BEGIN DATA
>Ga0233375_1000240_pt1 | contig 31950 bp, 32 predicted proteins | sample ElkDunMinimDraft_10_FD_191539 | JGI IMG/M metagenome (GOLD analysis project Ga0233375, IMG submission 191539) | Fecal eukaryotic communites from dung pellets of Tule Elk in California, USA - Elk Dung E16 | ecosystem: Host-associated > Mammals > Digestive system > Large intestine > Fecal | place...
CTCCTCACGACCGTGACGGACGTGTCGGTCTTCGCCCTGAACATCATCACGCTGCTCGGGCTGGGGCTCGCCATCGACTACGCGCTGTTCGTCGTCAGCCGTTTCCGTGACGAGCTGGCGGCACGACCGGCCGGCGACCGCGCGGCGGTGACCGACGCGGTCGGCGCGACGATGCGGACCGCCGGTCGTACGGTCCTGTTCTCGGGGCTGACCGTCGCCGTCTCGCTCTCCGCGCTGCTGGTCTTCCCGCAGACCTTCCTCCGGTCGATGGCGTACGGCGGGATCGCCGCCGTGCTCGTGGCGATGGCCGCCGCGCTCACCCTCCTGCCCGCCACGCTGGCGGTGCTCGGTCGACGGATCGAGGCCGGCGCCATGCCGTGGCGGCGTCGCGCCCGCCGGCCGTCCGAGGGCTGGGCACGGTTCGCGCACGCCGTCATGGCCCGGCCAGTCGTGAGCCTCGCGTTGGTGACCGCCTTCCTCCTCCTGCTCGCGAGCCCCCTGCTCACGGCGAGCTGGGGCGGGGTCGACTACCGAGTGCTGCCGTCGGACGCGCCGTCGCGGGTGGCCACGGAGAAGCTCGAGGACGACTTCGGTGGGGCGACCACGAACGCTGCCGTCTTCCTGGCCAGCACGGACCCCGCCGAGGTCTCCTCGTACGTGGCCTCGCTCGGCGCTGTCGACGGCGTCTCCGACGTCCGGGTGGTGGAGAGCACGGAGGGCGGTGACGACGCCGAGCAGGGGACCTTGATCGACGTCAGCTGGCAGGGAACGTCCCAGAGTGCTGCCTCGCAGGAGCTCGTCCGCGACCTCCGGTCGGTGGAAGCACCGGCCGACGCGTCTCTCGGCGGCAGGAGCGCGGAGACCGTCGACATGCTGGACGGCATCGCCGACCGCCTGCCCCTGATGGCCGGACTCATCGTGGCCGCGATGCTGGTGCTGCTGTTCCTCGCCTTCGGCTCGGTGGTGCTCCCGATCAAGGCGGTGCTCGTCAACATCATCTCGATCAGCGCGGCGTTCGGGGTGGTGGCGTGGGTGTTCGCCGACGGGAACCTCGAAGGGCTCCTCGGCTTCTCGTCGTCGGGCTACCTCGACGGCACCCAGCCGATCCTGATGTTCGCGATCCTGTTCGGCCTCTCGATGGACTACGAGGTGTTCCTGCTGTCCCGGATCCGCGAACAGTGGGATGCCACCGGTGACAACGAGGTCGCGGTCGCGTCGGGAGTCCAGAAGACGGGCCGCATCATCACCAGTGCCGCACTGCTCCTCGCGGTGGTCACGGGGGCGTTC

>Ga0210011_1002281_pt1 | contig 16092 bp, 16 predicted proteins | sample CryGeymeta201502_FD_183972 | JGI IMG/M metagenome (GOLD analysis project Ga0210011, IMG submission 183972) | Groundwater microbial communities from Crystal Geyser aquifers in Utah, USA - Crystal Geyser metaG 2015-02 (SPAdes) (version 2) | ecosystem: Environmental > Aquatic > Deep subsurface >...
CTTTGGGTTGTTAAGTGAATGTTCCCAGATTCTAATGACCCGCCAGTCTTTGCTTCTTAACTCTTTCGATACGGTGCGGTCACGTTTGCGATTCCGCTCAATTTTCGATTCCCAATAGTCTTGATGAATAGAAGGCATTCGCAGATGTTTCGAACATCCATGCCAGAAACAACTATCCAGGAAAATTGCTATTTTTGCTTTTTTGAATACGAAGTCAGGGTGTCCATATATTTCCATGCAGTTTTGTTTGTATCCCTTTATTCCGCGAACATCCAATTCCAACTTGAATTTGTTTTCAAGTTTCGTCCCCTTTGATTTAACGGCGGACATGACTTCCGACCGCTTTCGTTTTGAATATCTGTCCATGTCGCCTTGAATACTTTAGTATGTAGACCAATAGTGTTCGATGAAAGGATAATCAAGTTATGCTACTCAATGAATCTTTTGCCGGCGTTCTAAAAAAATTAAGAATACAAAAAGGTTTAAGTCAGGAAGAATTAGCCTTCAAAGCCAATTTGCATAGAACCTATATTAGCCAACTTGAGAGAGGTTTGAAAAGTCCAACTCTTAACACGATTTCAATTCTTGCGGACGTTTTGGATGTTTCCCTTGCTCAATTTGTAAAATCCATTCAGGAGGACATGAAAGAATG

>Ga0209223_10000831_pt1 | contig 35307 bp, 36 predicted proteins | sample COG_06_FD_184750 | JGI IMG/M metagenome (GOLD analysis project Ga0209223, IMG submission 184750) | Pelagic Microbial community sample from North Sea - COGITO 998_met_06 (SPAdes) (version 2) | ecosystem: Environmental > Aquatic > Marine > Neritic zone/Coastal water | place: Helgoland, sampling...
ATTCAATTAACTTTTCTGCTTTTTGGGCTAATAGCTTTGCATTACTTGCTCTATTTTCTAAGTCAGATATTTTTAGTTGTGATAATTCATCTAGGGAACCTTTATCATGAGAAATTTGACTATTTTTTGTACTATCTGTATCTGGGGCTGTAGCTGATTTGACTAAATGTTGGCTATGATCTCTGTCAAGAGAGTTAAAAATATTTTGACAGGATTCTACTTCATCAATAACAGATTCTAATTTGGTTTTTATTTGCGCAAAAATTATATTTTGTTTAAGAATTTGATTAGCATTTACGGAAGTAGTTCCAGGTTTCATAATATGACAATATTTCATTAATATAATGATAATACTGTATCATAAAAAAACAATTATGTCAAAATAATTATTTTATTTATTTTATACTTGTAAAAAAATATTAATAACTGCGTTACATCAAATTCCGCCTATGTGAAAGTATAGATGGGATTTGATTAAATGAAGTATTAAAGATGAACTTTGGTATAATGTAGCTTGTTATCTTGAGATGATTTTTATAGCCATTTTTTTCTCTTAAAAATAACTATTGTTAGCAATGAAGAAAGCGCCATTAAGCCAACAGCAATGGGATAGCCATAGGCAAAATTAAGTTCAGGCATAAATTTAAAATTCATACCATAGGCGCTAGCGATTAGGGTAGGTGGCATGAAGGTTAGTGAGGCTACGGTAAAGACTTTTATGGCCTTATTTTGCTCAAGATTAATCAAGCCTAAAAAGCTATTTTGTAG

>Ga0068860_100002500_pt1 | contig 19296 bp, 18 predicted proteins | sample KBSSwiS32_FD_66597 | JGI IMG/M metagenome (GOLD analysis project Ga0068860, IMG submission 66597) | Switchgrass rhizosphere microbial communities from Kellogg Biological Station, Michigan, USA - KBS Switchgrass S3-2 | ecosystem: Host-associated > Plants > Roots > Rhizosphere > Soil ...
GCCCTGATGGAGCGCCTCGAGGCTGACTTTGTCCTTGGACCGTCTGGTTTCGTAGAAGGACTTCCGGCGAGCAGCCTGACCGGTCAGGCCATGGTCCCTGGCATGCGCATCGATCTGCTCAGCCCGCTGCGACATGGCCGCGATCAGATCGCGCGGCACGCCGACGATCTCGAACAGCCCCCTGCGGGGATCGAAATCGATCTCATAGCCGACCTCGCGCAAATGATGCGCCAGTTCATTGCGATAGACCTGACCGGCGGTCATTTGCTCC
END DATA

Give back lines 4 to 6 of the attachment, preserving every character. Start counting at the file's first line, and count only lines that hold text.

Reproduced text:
CTTTGGGTTGTTAAGTGAATGTTCCCAGATTCTAATGACCCGCCAGTCTTTGCTTCTTAACTCTTTCGATACGGTGCGGTCACGTTTGCGATTCCGCTCAATTTTCGATTCCCAATAGTCTTGATGAATAGAAGGCATTCGCAGATGTTTCGAACATCCATGCCAGAAACAACTATCCAGGAAAATTGCTATTTTTGCTTTTTTGAATACGAAGTCAGGGTGTCCATATATTTCCATGCAGTTTTGTTTGTATCCCTTTATTCCGCGAACATCCAATTCCAACTTGAATTTGTTTTCAAGTTTCGTCCCCTTTGATTTAACGGCGGACATGACTTCCGACCGCTTTCGTTTTGAATATCTGTCCATGTCGCCTTGAATACTTTAGTATGTAGACCAATAGTGTTCGATGAAAGGATAATCAAGTTATGCTACTCAATGAATCTTTTGCCGGCGTTCTAAAAAAATTAAGAATACAAAAAGGTTTAAGTCAGGAAGAATTAGCCTTCAAAGCCAATTTGCATAGAACCTATATTAGCCAACTTGAGAGAGGTTTGAAAAGTCCAACTCTTAACACGATTTCAATTCTTGCGGACGTTTTGGATGTTTCCCTTGCTCAATTTGTAAAATCCATTCAGGAGGACATGAAAGAATG

>Ga0209223_10000831_pt1 | contig 35307 bp, 36 predicted proteins | sample COG_06_FD_184750 | JGI IMG/M metagenome (GOLD analysis project Ga0209223, IMG submission 184750) | Pelagic Microbial community sample from North Sea - COGITO 998_met_06 (SPAdes) (version 2) | ecosystem: Environmental > Aquatic > Marine > Neritic zone/Coastal water | place: Helgoland, sampling...
ATTCAATTAACTTTTCTGCTTTTTGGGCTAATAGCTTTGCATTACTTGCTCTATTTTCTAAGTCAGATATTTTTAGTTGTGATAATTCATCTAGGGAACCTTTATCATGAGAAATTTGACTATTTTTTGTACTATCTGTATCTGGGGCTGTAGCTGATTTGACTAAATGTTGGCTATGATCTCTGTCAAGAGAGTTAAAAATATTTTGACAGGATTCTACTTCATCAATAACAGATTCTAATTTGGTTTTTATTTGCGCAAAAATTATATTTTGTTTAAGAATTTGATTAGCATTTACGGAAGTAGTTCCAGGTTTCATAATATGACAATATTTCATTAATATAATGATAATACTGTATCATAAAAAAACAATTATGTCAAAATAATTATTTTATTTATTTTATACTTGTAAAAAAATATTAATAACTGCGTTACATCAAATTCCGCCTATGTGAAAGTATAGATGGGATTTGATTAAATGAAGTATTAAAGATGAACTTTGGTATAATGTAGCTTGTTATCTTGAGATGATTTTTATAGCCATTTTTTTCTCTTAAAAATAACTATTGTTAGCAATGAAGAAAGCGCCATTAAGCCAACAGCAATGGGATAGCCATAGGCAAAATTAAGTTCAGGCATAAATTTAAAATTCATACCATAGGCGCTAGCGATTAGGGTAGGTGGCATGAAGGTTAGTGAGGCTACGGTAAAGACTTTTATGGCCTTATTTTGCTCAAGATTAATCAAGCCTAAAAAGCTATTTTGTAG